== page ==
Summary: Chapter 17

While waiting in line at the relief station, Richard notes the impoverished, hungry mass of people sharing their experiences of privation and suffering. He remarks that they no longer appear to be individuals, but rather a community that could organize to throw off the oppressive forces ruling over them. Richard no longer feels that he suffers alone, realizing that millions of others are in the same lot of poverty and desperation.

Richard’s cynicism vanishes. He begins to muse about revolutions and other acts of social change. He senses that the members of society most dangerous to the ruling class are not those who try to defend their rights, but rather those who have no interest in the prizes their society offers. Richard believes that black Americans fit into this inactive category of people. When whites react with violence and terror whenever blacks try to make something of their lives, they unknowingly encourage blacks to abandon any interest in social progress. Richard considers that the oppressive whites could be in great danger if blacks begin to form their own way of life as a community, as he watches them do at the relief station.

Through a federal relief program, Richard obtains a job as an orderly at a medical research institute in a wealthy hospital. He immediately notices the segregation of labor: the health professionals are all white, while the menial workers are mostly black. Richard becomes interested in the research that takes place at the hospital, but the white doctors rudely rebuff his questions.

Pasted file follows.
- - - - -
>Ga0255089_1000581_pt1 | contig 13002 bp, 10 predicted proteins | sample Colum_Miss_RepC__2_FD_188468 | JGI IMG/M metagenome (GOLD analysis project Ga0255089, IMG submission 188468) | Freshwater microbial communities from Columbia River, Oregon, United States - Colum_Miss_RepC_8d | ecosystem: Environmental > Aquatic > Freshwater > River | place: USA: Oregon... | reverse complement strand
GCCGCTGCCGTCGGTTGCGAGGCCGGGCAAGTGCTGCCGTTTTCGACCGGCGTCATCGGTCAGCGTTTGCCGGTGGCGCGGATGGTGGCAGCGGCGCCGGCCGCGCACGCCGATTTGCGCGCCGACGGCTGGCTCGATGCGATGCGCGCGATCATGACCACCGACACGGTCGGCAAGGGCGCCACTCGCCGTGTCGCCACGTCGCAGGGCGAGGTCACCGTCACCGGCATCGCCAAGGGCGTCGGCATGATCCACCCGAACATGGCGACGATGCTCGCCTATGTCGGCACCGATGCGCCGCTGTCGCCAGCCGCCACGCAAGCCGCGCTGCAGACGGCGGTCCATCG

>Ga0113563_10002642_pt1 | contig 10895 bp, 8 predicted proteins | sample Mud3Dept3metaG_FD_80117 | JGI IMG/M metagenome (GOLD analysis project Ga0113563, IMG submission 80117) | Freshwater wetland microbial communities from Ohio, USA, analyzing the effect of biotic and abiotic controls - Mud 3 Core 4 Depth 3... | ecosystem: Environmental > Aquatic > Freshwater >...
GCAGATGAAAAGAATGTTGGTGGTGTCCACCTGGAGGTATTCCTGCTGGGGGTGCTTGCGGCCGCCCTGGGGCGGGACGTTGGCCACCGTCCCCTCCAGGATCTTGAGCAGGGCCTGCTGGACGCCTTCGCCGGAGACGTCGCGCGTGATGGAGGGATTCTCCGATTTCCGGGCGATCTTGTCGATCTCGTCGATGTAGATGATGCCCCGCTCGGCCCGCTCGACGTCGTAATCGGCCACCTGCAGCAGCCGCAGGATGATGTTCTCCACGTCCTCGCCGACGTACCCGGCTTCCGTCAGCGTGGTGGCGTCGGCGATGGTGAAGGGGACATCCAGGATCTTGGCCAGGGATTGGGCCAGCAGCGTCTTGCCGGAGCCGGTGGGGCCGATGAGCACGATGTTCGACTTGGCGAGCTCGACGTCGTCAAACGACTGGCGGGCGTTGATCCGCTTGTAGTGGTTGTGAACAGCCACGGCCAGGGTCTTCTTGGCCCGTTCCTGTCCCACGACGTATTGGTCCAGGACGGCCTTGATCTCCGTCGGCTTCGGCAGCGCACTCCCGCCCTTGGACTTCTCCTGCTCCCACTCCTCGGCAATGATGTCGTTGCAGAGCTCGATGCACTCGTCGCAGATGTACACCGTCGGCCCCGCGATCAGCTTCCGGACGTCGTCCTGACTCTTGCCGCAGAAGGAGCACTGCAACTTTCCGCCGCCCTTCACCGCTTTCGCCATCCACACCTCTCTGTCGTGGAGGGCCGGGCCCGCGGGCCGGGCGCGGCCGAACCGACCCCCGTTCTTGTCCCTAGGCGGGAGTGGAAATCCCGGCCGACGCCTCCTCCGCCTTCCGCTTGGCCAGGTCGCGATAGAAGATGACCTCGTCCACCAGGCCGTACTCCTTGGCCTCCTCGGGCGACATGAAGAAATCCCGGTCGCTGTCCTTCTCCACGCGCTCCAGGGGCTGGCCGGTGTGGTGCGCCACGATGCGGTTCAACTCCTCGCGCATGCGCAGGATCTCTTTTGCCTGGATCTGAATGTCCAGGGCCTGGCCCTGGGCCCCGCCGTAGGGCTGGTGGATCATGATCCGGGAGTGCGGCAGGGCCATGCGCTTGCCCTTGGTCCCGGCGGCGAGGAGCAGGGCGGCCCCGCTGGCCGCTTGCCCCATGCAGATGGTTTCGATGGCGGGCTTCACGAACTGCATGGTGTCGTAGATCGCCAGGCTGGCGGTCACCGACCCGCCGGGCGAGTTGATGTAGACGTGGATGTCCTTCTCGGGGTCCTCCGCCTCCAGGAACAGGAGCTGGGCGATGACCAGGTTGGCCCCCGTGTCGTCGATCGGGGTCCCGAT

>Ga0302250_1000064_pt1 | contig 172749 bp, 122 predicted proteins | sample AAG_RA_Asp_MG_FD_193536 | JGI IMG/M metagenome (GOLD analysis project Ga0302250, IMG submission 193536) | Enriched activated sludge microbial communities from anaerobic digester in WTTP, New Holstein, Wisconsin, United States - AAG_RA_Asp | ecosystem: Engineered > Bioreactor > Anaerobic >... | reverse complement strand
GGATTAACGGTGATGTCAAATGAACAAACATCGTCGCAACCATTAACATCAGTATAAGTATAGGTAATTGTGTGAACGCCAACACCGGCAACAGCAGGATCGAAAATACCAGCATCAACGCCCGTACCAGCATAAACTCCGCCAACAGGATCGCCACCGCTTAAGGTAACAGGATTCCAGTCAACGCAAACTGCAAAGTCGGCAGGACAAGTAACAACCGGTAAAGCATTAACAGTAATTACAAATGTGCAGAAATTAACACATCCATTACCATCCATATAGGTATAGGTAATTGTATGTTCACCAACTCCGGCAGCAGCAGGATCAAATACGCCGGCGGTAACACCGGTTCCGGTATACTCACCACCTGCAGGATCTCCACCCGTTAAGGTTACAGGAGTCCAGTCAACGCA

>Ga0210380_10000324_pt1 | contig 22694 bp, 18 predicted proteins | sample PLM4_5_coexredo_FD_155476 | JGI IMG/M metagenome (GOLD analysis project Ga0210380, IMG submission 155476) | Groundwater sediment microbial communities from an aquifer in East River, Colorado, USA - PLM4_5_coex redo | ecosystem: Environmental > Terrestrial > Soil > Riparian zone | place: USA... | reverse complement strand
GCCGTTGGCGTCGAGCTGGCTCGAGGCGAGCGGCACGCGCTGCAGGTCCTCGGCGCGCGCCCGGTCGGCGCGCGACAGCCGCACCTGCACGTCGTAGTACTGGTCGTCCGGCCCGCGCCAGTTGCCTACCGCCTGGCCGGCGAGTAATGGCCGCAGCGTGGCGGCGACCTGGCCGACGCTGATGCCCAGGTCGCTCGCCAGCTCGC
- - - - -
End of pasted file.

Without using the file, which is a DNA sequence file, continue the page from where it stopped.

Richard works in the hospital basement with three other black men. One, Bill, is about Richard’s age, and a drunk. He terrifies Richard with his brutal ideas, at one point advocating a solution to the race problem that entails guns, bullets, and the phrase “Let us all start over again.” The other two workers, Brand and Cooke, are older and passionately hate each other. Richard muses that their ignorant, narrow lives force them to invent a reason to hate each other so that they can indulge in passionate emotions.

The lab uses dogs, among other animals, for research purposes. To minimize noise in the hospital, the doctors cut the dogs’ vocal cords, using a drug called Nembutal to sedate them. Upon regaining consciousness, the dogs howl silently, and Richard sees the dogs as symbols of silent suffering. He is intrigued by Nembutal and one day decides to smell a vial of it. When he does so, Brand panics, frantically yelling that Nembutal is poisonous and that they must find Richard a doctor immediately. Brand soon reveals that he is joking, but Richard is not amused.

Later, Richard’s boss sends a Jewish boy to time him while he cleans, making him feel more like a slave than he ever has before. Richard grows more irritated when he is cleaning the steps and not one white employee shows him the courtesy of not stepping on the steps that he is cleaning. Dirty water gets tracked everywhere, forcing Richard to repeatedly start anew.